Review by Andrew H. Kuharevicz
“Here, then, is what I learned on, or because of, the American schoolbus:”
Above is an opening line to an early chapter in the “novel”, Against The Country, by Ben Metcalf (country being rural surrounded by small town). It’s a difficult, award winning book (Ten best books of the year, Vulture, Best book of the year, 2015, NPR), written by an author who’s been compared to literary legends such as David Foster Wallace (Infinite Jest) & William Falkner (The Sound & The Fury), and I placed the word Novel in quotations, because it stretches and almost subverts the idea of what a proper novel is. This isn’t ordinary fiction, nor is it escapism; Against The Country is literature, a book some will love and more will dislike, for its never-ending sentences and southern dialect heard throughout, a voice, that gets stuck in your head.
When I first picked up the book (randomly based on the green cover with nice large font) I hadn’t heard of Ben Metcalf. I suppose that was part of the problem, and I say that because you almost need to know who the author is, and how he was a literary editor at Harper’s Magazine, born in Illinois/raised in Virginia. Later on, Metcalf taught at Columbia University. Ben’s an author who knows what he’s doing, and what he wants to pull off with his book. So, it doesn’t hurt being versed in the styles that the author uses in telling his story, such as Falknerian (long sentences with emotional, cerebral, and Gothic elements). Against The Country is a dense work of art, a first person narrative lacking a straight forward plot, and is it good or bad? Well, like the novel itself, that’s a complicated question. It is one of those books (think any Henry Miller Novel) that when you accept you’ll never figure it out, and stop trying to classify what box it fits into, you’ll discover what a truly rich and beautiful book it is. Sure, it’s a hard undertaking to let go of our preconceptions, and of the eccentric nature of the Unknown Narrator. But you can turn to any page and find nuggets of truth, wisdom, and brilliant sociological observations, written in some of the most twang worthy and sweeping prose since Mark Twain. The book isn’t for everyone, but that doesn’t mean it’s a bad book.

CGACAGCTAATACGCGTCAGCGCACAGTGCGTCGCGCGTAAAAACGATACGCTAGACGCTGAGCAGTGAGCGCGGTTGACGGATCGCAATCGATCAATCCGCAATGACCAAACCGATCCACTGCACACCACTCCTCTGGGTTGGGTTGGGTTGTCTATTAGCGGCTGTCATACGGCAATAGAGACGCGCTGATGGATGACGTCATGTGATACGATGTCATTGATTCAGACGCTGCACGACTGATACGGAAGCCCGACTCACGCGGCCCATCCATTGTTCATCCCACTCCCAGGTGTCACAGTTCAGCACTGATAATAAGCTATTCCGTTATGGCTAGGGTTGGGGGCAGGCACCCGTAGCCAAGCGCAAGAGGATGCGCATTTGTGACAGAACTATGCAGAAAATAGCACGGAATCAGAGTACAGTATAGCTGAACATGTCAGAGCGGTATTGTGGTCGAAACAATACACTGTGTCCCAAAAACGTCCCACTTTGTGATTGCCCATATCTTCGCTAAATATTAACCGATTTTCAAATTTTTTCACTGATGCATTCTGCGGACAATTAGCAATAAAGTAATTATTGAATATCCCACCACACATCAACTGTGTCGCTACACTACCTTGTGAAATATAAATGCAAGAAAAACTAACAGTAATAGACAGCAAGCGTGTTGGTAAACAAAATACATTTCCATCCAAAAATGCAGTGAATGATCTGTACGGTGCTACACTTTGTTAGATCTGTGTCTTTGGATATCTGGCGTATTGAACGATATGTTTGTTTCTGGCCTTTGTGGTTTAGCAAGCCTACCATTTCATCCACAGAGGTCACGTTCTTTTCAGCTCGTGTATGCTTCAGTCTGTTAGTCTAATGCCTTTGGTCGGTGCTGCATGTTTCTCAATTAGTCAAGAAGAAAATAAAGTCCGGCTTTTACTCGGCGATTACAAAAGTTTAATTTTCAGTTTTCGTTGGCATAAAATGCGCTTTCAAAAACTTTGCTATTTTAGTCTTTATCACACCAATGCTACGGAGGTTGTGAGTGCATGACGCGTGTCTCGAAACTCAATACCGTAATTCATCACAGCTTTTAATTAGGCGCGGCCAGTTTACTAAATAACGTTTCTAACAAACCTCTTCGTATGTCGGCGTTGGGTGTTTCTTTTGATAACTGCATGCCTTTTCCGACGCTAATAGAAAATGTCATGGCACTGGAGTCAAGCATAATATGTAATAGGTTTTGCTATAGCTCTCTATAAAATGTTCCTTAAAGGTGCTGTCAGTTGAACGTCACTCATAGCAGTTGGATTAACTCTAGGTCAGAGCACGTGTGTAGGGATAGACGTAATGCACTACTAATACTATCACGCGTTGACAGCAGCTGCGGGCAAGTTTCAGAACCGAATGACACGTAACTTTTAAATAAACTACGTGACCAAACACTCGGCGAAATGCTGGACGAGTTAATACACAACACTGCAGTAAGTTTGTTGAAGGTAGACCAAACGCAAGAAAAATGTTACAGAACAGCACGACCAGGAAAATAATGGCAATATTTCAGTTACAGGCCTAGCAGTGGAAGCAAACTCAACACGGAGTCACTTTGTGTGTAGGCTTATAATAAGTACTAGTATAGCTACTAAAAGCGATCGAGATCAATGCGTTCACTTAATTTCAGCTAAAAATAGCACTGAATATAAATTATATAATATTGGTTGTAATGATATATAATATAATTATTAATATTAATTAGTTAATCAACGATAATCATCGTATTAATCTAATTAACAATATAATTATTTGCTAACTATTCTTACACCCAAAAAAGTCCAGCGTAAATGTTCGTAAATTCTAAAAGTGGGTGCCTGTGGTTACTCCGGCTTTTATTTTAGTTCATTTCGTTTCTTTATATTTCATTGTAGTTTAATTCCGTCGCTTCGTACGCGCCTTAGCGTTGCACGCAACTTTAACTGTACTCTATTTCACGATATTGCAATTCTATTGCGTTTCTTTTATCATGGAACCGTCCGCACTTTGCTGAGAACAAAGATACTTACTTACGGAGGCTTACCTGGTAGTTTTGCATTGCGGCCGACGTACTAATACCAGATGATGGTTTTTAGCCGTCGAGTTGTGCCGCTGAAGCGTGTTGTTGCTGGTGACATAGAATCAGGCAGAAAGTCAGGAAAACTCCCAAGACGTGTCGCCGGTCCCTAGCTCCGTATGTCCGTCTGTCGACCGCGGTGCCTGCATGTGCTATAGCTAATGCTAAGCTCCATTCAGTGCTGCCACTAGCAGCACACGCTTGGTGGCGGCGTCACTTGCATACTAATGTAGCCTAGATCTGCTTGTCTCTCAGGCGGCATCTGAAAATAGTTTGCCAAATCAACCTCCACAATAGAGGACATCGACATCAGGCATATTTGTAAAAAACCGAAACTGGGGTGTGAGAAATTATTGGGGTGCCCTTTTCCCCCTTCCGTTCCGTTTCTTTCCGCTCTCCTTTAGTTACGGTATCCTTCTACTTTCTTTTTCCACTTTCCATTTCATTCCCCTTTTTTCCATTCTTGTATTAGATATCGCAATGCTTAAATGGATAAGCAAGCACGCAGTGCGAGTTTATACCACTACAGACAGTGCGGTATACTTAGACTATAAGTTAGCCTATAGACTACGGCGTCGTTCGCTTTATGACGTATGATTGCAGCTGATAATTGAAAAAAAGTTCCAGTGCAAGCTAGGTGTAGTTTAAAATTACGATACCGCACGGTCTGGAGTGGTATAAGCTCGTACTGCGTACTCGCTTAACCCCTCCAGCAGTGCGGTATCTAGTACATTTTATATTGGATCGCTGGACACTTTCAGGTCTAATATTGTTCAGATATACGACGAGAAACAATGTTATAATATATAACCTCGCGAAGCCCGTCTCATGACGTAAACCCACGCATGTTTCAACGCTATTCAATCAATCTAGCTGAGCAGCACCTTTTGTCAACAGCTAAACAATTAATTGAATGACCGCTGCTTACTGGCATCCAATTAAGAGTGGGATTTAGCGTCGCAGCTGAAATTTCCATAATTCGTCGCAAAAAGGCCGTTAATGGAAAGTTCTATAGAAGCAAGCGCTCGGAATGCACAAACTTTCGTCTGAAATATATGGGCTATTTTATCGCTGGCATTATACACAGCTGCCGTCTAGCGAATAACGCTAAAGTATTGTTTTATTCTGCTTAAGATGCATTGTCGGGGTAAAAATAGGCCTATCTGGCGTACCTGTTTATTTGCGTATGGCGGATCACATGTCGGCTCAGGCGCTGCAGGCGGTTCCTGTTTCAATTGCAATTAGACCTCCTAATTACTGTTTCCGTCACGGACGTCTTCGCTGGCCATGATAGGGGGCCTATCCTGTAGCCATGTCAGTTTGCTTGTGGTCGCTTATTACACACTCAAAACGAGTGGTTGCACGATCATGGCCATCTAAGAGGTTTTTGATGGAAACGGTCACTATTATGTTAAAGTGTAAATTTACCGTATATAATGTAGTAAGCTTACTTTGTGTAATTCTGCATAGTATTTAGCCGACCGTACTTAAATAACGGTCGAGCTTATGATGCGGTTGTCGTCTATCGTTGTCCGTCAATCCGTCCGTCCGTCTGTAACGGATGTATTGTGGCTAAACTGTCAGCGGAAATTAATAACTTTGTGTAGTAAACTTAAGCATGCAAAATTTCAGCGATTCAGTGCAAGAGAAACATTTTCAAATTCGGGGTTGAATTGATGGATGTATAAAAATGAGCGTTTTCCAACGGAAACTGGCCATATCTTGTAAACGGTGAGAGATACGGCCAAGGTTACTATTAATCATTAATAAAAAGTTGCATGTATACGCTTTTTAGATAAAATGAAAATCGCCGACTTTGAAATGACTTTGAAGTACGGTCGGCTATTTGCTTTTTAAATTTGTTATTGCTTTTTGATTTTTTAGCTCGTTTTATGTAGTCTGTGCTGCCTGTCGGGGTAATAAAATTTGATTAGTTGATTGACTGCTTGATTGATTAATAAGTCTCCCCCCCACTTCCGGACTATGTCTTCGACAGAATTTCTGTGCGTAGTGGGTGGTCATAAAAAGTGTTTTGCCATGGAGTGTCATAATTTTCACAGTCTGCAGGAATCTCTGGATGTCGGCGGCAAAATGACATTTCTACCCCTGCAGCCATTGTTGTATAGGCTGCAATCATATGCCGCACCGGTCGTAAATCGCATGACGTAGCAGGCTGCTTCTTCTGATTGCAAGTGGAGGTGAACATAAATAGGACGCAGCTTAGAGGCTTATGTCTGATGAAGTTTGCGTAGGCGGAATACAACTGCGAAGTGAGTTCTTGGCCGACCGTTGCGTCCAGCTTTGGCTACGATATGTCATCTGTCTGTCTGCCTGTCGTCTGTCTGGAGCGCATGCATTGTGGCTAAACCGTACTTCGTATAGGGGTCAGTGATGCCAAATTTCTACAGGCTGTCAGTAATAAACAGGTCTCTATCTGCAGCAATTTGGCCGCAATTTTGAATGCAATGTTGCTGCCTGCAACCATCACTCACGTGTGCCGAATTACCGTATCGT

Against The Country is about The Town, its “potato-fed bullies with guns”, and about the false claim that the rural country is the heart of The United States. It’s a coming of age narrative that stumbles as much as the unconventional plot does. Readers-be-warned: You must give it an ample amount of time to sink in. It’s one of those books you have to re-read. But once you do, you’ll discover something perhaps even better than a “plot”. You’ll find a story about America. A story told by a character who like Holden Caulfield, will be a part of you even after the last page.